We are similarly unpersuaded by defendant's contention that County Court erred in denying his motion to suppress the revolver inasmuch as our review of the record confirms that the issuing court had probable cause to believe that drugs and weapons would be found in defendant's apartment. The search warrant application and the testimony from the suppression hearing, taken together, along with the presumption of validity that is accorded to a search warrant that has been judicially approved (see People v. Castillo, 80 N.Y.2d 578, 585 , cert denied 507 U.S. 1033 ; People v.. Vanness, 106 AD3d 1265, 1266 , lv denied 22 NY3d 1044 ; People v. Welch, 2 AD3d 1354, 1357 , lv denied 2 NY3d 747  ), provided “sufficient information to support a reasonable belief that evidence of a crime” would be found in defendant's apartment (People v. Pasco, 134 AD3d 1257, 1258 ; see People v. Williams, 140 AD3d 1526, 1526–1527 , lv denied 28 NY3d 1076  ). Further, the description of the first floor apartment as the premises to be searched was sufficiently precise (see People v. Carpenter, 51 AD3d 1149, 1150 , lv denied 11 NY3d 786  ), and defendant's Aguilar–Spinelli claim is unpreserved for our review (see People v. Wolfe, 103 AD3d 1031, 1034 , lv denied 21 NY3d 1021  ); in any event, it is without merit (see People v. Cavallaro, 123 AD3d 1221, 1222  ).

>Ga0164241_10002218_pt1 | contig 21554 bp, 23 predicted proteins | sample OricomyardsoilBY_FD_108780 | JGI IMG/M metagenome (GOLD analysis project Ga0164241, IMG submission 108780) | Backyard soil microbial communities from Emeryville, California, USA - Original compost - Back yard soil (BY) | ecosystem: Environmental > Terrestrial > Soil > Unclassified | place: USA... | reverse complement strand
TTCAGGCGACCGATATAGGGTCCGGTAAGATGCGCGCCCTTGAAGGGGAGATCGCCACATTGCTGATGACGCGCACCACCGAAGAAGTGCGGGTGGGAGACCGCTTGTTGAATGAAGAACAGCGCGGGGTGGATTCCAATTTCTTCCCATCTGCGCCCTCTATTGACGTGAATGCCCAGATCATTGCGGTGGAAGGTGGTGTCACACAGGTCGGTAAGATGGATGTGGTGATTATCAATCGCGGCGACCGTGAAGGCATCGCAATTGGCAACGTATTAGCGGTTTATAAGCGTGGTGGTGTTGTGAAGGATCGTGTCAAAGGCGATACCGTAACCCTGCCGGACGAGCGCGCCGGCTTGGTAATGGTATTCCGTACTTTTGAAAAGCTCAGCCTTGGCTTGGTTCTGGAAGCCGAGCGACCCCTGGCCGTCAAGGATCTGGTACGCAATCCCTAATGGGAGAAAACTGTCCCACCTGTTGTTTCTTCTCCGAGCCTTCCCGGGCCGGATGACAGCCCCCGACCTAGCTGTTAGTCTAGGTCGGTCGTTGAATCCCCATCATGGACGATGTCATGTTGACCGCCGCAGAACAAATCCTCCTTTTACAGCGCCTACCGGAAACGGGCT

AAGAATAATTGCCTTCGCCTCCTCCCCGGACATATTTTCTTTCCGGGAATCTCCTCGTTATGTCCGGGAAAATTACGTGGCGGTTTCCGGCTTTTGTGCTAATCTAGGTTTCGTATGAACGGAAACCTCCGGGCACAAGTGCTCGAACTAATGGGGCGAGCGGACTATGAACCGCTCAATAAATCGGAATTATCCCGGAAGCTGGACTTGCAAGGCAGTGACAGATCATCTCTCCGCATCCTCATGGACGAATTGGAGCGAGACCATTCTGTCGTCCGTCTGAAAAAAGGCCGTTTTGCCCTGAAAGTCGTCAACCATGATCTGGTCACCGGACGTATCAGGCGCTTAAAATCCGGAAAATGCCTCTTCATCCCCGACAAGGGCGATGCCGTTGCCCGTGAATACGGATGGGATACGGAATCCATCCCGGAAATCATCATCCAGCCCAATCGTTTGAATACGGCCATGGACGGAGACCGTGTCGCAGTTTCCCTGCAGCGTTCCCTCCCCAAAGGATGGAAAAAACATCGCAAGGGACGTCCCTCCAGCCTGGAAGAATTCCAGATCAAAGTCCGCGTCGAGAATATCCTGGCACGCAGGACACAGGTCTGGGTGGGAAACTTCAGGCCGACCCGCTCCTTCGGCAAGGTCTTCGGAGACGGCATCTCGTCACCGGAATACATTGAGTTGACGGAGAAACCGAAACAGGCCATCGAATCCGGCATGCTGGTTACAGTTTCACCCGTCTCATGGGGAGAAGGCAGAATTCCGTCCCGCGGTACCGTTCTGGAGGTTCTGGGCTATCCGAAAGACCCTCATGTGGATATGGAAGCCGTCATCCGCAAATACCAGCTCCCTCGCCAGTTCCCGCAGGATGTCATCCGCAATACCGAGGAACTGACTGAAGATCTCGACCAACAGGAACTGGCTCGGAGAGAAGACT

Next, we perceive no abuse of discretion in County Court's Sandoval compromise as the three of six convictions that the People were allowed to inquire about “were neither too remote in time nor similar to the charged crimes and were probative of defendant's credibility and willingness to put his interests above those of society” (People v. Mould, 143 AD3d 1186, 1188 , lv denied 28 NY3d 1187 ; see People v. Portis, 129 AD3d 1300, 1303 , lvs denied 26 NY3d 1088, 1091  ). Defendant's contention that the People improperly questioned him about his gang affiliation is unpreserved for our review (see People v. Fournier, 137 AD3d 1318, 1321 , lv denied 28 NY3d 929  ) and, in any event, is without merit inasmuch as it was defendant, and not the People, who first raised the issue (see People v. Abrams, 73 AD3d 1225, 1228 , affd 17 NY3d 760  ). Defendant's assertion that improper remarks by the prosecutor during summation deprived him of a fair trial is similarly unpreserved (see People v. Rivera, 124 AD3d 1070, 1074–1075 , lvs denied 26 NY3d 971  ). In any event, while we agree that the remarks at issue were improper, “viewing the summation as a whole, the prosecutor did not engage in a pervasive and flagrant pattern of misconduct so as to deprive defendant of a fair trial” (People v. Collier, 146 AD3d at 1151; see People v. Nadal, 131 AD3d 729, 731 , lv denied 26 NY3d 1041  ).
Finally, in light of defendant's prior criminal history and the fact that his sentence is less than the statutory maximum, “we are not persuaded that the sentence imposed was harsh or excessive or that extraordinary circumstances warrant a reduction in the interest of justice” (People v. Lemon, 137 AD3d 1422, 1423 , lv denied 27 NY3d 1135  ). Defendant's remaining contentions have been considered and determined to be lacking in merit.
ORDERED that the judgment is affirmed.
EGAN JR., J.P., LYNCH, CLARK and MULVEY, JJ., concur.